Science fiction novels have a lot of words. So the author can do a lot of things, like develop characters in detail, introduce sub-plots, and give the story multiple layers of meaning. In short stories, the author’s point has to be made quickly without wasting words. It is an exercise in being concise.
But short stories are usually more than just short novels. They have something else. They usually try to be profound. In the smaller space of a short story, the reader just doesn’t have enough time to really care about a character or get into created world. Therefore, the author has to make up for it by saying something interesting and thought provoking.
I enjoy writing short stories and I am currently working on a collection for publication. Each short story usually revolves around a single insight that I deem worth exploring. Take, for example, my story “The Perfection of Misery”. It is what is a called my reader magnet. I give it away to readers that sign up to my newsletter mailing list. In that story, the insight is this: When comes to things like art reproductions, or soy burgers, or impersonations, them more similar they are to what they are mimicking, the better. But the same is not true for loved ones.
Imagine you are in a situation where someone you love is not available to you. Maybe they have passed away, or have gone somewhere far away. Some well-meaning individual, which also happens to have the right technology, might try to make you feel better by duplicating that missing loved one.
But this would be, of course, misguided. If you are missing someone, you might appreciate having their photo or some memento, but you wouldn’t want some kind of copy of that person, which includes the way they act, speak, etc. It would bother you. It would, perhaps, remind you too much that the real version is not around.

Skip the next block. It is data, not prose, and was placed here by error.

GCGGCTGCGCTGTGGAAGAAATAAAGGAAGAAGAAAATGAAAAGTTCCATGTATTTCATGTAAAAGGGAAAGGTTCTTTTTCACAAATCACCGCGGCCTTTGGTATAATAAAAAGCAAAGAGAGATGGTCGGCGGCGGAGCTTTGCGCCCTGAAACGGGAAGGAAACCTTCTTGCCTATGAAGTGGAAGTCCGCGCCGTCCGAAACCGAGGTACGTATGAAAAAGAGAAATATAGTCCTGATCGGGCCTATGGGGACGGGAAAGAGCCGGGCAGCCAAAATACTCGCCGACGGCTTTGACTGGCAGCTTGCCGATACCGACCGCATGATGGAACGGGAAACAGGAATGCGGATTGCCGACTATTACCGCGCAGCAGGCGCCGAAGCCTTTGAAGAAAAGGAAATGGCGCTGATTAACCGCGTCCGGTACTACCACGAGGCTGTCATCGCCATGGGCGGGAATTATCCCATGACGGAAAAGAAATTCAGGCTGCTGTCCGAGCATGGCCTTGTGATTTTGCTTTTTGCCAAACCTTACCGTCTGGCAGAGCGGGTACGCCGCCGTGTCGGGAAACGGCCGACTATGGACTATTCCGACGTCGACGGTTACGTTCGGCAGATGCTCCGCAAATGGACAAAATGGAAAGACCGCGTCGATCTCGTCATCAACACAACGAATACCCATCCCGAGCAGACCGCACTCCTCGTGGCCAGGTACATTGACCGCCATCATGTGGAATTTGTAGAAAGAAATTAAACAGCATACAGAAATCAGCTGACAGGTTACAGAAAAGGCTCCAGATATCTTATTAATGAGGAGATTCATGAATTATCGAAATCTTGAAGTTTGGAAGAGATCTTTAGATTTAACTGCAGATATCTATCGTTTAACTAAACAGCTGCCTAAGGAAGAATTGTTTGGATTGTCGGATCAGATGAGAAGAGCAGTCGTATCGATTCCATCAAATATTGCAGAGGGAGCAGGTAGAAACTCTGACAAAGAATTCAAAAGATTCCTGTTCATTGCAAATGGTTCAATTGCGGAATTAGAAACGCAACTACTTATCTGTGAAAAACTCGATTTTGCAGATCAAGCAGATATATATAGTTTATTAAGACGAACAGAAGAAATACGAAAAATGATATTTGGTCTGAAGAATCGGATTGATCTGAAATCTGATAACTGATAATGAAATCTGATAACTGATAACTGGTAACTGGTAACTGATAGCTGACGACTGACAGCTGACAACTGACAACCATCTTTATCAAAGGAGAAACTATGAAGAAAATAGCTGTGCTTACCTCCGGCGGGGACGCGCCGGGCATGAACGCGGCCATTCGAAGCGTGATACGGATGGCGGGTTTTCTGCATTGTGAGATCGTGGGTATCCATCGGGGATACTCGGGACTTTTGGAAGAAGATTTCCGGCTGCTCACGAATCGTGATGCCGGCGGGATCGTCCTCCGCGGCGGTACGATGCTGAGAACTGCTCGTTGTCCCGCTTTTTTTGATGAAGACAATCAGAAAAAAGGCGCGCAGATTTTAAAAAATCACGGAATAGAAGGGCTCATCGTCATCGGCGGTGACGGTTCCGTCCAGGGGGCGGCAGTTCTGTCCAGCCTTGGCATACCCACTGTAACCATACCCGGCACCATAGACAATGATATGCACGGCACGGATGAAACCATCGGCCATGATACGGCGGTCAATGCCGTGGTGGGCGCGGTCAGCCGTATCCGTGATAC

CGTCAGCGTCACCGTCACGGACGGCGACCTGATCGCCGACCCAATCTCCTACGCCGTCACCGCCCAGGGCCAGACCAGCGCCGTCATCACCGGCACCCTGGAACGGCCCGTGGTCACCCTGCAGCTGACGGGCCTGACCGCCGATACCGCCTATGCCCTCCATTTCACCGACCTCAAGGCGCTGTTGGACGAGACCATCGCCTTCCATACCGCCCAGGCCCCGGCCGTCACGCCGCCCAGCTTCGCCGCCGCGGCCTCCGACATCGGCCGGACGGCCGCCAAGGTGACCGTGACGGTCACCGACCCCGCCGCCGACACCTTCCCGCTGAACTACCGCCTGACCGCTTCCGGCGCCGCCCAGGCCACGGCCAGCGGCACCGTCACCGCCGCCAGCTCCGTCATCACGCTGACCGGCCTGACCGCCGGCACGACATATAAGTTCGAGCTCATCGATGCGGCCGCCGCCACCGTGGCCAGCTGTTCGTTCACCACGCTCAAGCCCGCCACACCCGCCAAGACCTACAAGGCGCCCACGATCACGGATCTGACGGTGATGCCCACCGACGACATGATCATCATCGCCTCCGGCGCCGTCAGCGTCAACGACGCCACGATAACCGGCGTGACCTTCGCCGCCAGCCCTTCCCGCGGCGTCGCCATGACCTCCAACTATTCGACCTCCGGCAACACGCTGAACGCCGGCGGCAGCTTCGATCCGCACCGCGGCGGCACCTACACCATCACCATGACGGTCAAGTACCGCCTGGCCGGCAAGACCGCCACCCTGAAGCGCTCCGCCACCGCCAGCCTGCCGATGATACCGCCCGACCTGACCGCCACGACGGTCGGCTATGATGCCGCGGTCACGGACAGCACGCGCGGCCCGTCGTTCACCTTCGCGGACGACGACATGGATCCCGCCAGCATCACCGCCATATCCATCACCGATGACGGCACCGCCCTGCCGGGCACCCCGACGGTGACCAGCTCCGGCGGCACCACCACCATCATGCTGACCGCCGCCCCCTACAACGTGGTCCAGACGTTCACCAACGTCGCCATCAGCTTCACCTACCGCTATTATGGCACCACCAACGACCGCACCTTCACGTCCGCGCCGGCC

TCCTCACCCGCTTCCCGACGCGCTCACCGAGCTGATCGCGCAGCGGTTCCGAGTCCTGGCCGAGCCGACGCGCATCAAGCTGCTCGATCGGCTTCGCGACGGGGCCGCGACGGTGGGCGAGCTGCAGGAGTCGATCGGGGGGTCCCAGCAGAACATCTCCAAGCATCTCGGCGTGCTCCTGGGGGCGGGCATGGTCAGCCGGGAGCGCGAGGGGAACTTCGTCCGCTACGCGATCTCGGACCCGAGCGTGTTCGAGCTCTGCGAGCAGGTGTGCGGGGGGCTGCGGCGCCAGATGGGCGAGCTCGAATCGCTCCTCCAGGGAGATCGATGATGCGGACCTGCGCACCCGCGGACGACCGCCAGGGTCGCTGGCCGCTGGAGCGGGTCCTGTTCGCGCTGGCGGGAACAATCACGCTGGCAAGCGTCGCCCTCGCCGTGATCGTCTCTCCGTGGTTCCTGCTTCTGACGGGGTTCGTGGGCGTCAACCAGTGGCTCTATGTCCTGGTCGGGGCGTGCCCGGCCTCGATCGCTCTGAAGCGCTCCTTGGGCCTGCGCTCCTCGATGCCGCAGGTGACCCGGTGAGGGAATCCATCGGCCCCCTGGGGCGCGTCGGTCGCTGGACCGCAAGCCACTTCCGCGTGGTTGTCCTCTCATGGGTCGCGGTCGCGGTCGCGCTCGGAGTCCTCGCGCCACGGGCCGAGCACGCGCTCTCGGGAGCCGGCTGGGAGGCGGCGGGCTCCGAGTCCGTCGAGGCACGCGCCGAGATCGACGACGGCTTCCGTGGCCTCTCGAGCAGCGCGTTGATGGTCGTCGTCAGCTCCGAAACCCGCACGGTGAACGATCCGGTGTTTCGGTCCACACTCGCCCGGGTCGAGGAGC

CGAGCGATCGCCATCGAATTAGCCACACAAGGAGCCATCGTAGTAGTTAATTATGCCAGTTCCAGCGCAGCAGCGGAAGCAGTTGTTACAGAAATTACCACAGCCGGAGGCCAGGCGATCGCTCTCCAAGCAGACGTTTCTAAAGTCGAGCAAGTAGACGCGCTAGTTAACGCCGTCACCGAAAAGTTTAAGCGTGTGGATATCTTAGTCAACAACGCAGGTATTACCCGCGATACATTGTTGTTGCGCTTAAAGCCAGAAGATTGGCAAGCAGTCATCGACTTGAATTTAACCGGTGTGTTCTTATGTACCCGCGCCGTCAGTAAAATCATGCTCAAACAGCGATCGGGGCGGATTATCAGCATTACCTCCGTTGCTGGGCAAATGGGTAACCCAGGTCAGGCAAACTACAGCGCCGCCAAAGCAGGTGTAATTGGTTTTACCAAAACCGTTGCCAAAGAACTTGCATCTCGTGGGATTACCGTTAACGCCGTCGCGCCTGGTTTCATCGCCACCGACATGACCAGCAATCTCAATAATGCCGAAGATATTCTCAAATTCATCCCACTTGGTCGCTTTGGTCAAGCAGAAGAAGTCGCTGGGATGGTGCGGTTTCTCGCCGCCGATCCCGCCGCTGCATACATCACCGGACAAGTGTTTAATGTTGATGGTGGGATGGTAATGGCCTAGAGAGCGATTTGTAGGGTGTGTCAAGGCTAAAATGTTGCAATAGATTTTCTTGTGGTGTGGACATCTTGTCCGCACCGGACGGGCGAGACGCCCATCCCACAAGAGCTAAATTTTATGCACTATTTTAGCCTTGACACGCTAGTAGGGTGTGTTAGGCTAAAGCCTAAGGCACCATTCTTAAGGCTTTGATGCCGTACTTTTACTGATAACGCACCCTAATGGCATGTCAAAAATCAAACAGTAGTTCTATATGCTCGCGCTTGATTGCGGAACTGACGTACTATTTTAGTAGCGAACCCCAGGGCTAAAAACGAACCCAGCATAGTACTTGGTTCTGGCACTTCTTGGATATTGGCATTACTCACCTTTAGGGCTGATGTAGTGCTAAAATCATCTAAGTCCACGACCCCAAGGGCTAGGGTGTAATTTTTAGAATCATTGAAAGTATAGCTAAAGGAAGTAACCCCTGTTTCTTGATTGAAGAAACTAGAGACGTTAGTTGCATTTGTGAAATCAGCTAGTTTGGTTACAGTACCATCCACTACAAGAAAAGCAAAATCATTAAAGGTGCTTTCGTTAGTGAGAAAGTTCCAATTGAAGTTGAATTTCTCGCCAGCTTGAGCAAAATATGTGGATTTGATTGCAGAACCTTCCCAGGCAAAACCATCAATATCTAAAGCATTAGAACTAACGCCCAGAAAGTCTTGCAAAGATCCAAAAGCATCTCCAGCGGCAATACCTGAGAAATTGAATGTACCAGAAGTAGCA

Therefore, the duplicate wouldn’t make you happy. And if that well-meaning individual, seeing that you are not happy, tries to improve your mood by making the duplicate even more like the missing loved one, that would not help matters. You still know the duplicate is fake. It is not the real person. It is not the one you love. And the more similar the duplicate becomes, the more disturbing it becomes. And the more hurtful.
So lovers are not like hamburgers. The fake versions are not improved by making them more similar to the original. The story “The Perfection of Misery” attempts to illustrate this insight in the course of a few thousand words. If a short story is successful, the author provokes the reader into thinking about the issue explored, regardless of what opinion they may have about it. So take a read if you like. See if your thoughts are provoked.